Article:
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Best Practices of High-Performing Board

Lessons learned and the future of board governance

As part of the Directors Development Program, Namrita Jhangiani, Egon Zehnder hosted a fireside chat on the subject of “Best Practices of High-Performing Boards.” The featured speaker was K V Kamath, chair of the National Bank for Financing Infrastructure and Development and former chair of ICICI Bank. Kamath walked the audience through his career, sharing lessons on board governance and overall best practices for the event.

Lessons learned from the ‘stark reality of failure’

Kamath opened the discussion by touching on important moments in board governance from his early career. But the moment that stood out was not one of triumph, but of disaster: the 2008 global financial crisis.

“I call it the stark reality of failure,” he said. “And the underlying thesis was greed.”

Kamath detailed how, at the time, several parties and financial institutions were divvying up subprime mortgages to package and resell—while at each step of the way, regulators and ratings agencies looked the other way at the problems arising. 

He said that these failures taught him an important lesson about not falling prey  to the forces that swept up so many in greed and paved the way for the ensuring  global recession.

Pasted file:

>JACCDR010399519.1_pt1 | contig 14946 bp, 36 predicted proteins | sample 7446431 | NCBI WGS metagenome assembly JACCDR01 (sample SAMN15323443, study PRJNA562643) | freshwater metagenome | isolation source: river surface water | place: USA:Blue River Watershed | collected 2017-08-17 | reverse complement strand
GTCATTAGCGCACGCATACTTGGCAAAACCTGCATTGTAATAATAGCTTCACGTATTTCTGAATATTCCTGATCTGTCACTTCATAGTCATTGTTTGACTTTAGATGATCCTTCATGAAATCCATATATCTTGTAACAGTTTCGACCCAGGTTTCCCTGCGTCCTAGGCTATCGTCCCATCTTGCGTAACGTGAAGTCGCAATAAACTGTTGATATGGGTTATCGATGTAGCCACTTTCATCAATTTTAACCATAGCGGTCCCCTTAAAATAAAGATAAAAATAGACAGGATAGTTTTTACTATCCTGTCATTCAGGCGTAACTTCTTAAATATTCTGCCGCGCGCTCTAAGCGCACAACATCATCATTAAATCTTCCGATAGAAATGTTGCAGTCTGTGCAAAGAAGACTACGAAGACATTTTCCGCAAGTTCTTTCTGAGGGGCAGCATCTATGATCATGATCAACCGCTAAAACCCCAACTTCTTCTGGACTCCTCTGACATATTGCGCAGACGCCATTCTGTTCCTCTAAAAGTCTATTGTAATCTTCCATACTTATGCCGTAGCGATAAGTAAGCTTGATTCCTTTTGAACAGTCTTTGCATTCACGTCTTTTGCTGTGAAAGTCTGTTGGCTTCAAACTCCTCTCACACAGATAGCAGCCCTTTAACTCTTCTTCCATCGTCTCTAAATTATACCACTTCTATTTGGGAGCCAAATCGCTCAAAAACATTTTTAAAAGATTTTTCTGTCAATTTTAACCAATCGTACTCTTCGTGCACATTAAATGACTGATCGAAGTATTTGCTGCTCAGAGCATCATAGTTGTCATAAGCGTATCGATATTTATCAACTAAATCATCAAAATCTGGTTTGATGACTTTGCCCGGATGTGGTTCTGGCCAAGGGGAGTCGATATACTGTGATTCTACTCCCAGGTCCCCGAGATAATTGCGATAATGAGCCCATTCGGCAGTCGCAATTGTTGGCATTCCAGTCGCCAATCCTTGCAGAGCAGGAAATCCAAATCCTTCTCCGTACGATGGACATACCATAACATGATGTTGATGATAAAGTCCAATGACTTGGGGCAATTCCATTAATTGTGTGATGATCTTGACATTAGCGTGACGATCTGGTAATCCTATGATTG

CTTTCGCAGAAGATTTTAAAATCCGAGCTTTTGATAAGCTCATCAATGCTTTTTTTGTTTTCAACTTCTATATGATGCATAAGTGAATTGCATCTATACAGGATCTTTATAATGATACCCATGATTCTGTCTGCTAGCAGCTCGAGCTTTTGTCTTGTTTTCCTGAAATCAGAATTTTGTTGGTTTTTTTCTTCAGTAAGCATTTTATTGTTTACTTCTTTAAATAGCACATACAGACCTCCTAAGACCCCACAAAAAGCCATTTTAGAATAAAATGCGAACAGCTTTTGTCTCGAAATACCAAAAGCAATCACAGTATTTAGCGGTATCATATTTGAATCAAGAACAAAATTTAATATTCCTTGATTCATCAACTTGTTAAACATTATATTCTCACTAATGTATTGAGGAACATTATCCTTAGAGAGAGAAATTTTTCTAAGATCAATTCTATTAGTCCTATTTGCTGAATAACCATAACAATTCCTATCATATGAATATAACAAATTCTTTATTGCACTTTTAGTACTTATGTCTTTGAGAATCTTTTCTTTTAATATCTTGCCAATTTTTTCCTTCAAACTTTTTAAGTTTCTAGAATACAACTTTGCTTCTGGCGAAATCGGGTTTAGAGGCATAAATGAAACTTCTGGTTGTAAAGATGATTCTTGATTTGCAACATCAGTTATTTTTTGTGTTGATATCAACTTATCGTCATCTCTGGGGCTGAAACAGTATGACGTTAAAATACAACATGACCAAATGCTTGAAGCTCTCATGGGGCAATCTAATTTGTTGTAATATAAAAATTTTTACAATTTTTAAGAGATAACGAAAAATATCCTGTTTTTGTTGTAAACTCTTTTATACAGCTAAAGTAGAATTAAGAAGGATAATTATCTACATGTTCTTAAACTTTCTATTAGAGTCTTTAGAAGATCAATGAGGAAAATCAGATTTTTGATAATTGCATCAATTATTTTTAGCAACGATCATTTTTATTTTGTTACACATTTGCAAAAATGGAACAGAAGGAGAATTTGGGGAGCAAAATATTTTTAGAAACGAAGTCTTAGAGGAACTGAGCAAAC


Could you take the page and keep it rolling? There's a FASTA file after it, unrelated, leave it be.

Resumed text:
“This is where the role of board comes in, because ultimately the board is where the checks and balances are laid,” said Kamath. “Checks and balance are put into practice and you make sure that the checks and balances hold, particularly in times  of challenge.”

Kamath expanded on the concept of the board being a company’s “check” by talking about overcoming an “owner mindset” in public companies—that is, when a company is publicly listed but the media and other sources still refer to a solitary “owner” of the firm.

“Even though this company is listed, you are putting ideas into the minds of these people by giving an idea this is a proprietary company and the owner is so and so,” he said. “When the company is public, to say that it is an owner owned or managed company I think is totally wrong.” That’s because such language can undercut the fiduciary responsibilities of the board, leading to poor accounting practices and “parallel books.”

But progress is being made on these fronts, Kamath explained, thanks to an expansion of the “knowledge base” that board directors can draw from. There is also more activism taking part on behalf of shareholders, who are now better able to raise red flags or issues with the board.

Disruptive technological challenges for banks

In speaking to an audience of bank board directors, Kamath brought up new challenges that are unique to the financial sphere. These include fintech and  crypto startups, which are vying for competition with traditional financial institutions like banks.

Kamath connected these new businesses with the governance issues banks have been guided by for decades. “These businesses want to remain outside of any oversight mechanism, whether it is regulatory or otherwise,” he said. This stands in stark contrast to “regulated, well-governed” traditional financial sector.